Recent News and Events

by Jason Lakritz, PT, DPT, FAFS

Posted in Blog.

July 7th, 2020

What Is An Injury?

As runners, we all have experienced an injury at some point in our running life. It can be a frustrating and confusing time. The question we always ask ourselves is, why did I get injured? Although knowing why you got injured won’t make the injury go away, it will help you understand how to rehab and hopefully prevent future injuries. To help you answer this question let’s take a deeper dive into how an injury occurs and the body’s response to injury. Part II of this blog, coming soon, will address how to think about rehab and injury prevention.


How does an injury occur?


Injury occurs when there is too much force placed on a structure of the body and that structure fails.

Force that is applied to structure once causing injury is known as a traumatic injury. This might include broken bones from a fall, a torn ACL, or a pulled hamstring. Force that is applied repeatedly over time to a structure causing injury is known as an overuse injury. This might include patella tendonitis, hip bursitis, impingement injuries, and stress fractures. Usually, a running injury is an overuse injury. In either case, injury occurred because the body could not disperse the force being applied to a certain structure causing the structure to fail.



What is the body’s response to injury? 


The simple answer is the body’s response to injury is pain. Pain is a naturally built-in warning signal to help prevent further damage to a structure of the body. The greater threat the injury has on your life the greater the pain will be. Let’s compare Traumatic injuries and overuse injuries.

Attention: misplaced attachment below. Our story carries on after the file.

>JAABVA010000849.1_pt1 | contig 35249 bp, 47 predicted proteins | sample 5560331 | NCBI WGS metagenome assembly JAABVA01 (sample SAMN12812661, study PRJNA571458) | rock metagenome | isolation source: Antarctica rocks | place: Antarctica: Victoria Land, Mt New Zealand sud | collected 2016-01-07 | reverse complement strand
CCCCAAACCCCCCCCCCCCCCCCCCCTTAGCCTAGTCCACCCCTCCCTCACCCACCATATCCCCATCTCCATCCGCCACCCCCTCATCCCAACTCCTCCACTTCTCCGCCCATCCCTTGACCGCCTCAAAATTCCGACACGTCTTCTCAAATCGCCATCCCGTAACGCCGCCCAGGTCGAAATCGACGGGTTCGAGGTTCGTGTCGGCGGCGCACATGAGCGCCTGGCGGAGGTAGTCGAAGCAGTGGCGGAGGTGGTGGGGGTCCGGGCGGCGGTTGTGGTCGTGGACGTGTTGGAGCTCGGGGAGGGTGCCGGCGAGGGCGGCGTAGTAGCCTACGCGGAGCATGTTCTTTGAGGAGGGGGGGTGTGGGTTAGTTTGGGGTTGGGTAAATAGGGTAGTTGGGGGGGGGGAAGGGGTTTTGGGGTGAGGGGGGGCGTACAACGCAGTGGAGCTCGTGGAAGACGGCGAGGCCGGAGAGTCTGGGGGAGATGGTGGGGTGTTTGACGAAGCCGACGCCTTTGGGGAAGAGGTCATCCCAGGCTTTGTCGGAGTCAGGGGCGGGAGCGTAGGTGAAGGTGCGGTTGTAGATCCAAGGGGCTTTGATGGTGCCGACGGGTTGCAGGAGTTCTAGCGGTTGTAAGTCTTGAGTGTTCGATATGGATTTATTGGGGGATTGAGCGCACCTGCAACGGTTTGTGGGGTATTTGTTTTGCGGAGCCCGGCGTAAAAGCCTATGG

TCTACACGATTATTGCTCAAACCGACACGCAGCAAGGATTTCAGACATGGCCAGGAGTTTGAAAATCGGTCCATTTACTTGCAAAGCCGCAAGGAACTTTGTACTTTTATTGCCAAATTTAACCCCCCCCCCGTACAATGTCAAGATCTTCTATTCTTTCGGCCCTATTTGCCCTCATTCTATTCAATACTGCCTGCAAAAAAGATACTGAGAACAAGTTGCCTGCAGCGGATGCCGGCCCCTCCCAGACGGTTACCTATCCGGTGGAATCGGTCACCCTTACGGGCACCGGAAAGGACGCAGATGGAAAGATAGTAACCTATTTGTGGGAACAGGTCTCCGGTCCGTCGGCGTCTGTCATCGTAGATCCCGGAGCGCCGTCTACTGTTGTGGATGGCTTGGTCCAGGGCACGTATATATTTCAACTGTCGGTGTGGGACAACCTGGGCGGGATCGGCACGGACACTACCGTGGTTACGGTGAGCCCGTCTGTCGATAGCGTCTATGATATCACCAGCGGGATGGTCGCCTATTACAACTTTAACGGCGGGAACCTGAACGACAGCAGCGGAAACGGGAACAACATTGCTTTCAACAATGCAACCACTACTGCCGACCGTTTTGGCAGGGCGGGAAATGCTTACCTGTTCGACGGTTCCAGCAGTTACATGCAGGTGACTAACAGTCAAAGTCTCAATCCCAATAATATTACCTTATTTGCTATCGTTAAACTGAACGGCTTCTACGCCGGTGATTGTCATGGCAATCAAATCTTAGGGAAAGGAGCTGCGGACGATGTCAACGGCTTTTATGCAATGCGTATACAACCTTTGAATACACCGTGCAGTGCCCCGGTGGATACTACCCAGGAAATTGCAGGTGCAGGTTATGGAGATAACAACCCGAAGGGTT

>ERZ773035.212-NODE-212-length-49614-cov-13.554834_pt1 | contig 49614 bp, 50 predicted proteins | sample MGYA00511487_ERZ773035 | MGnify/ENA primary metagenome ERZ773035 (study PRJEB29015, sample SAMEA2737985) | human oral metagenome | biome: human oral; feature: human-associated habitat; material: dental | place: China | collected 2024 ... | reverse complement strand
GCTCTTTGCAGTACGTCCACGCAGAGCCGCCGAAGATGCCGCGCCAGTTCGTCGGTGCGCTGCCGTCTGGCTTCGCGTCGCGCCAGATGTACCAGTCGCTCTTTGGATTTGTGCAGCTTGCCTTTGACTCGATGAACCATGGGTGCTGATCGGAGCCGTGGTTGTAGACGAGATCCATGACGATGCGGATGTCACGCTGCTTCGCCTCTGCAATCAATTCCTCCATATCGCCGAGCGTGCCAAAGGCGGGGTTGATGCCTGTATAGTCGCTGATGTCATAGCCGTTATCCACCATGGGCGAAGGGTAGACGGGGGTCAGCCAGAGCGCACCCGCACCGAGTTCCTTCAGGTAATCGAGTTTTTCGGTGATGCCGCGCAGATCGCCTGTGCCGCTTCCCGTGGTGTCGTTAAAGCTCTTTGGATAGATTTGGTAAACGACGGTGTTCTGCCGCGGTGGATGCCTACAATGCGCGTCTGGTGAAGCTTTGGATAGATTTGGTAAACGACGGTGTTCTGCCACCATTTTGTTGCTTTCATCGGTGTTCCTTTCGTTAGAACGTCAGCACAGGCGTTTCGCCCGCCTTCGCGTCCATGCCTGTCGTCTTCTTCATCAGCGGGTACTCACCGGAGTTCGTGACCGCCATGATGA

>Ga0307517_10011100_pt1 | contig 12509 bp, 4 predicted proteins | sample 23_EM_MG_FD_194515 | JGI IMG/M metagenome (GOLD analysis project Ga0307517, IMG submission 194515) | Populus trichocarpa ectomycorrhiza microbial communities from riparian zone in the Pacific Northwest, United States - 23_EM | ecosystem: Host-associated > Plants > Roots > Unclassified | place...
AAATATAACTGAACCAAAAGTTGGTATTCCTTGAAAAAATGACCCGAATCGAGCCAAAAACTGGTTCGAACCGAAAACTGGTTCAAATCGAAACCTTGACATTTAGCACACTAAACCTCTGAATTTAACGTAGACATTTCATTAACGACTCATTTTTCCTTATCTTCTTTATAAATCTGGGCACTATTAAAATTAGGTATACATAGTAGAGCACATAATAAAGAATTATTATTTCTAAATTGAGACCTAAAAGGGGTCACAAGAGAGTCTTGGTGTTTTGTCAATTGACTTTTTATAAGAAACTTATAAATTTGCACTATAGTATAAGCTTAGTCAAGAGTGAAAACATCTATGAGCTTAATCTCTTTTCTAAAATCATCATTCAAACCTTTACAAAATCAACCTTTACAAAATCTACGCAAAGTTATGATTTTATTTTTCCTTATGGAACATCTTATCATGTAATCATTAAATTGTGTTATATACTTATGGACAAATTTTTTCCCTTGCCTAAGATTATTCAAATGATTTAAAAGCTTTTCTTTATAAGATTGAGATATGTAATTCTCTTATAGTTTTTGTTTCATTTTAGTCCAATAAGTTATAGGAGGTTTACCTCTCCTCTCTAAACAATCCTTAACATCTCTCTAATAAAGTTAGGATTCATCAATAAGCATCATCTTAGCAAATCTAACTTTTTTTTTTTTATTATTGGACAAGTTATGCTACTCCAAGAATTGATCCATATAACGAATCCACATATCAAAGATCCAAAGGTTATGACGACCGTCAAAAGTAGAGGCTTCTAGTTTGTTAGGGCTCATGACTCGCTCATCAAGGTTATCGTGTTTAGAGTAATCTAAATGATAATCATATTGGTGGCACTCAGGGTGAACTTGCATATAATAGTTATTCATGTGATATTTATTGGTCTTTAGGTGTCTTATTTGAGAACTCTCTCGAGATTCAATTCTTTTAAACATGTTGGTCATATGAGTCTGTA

Traumatic injuries are generally very painful because your body is telling you to get help now and fix the problem. If the problem is not fixed it may lead to serious long-lasting consequences. For example, you tear ACL skiing down a mountain. There is a lot of pain and swelling in your knee. Your body is forcing you to stop skiing and fix the problem which is now that your knee has no stability because the ACL is torn. Now imagine your body didn’t have any pain signals and you decided to try to go down the mountain with a torn ACL. Your knee could give out any time and cause you to fall again possibly causing even more injury. Pain is a good thing as it informs us that something is wrong. 


Overuse injuries generally start off less painful and gradually increase over time. At first, the body doesn’t think an overuse injury is very serious because you can continue on with life without much consequence. The closer the overuse injury gets to becoming more serious the more pain you will experience. For example, you have patella tendonitis. At first, it hurt only after long runs or only for a short time while walking around until it warmed up. The pain is now more sharp in nature throughout the day and it takes a few days to be able to walk around “normal” again after a long run. The body is essentially sending you a warning signal that if you continue with the same training regiment without making any modifications your injury will only get worse (ie chronic tendonitis, rupture, etc…). Again, pain is our body’s of helping us prevent further injury.



STAY TUNED for PART II on rehab and injury prevention!



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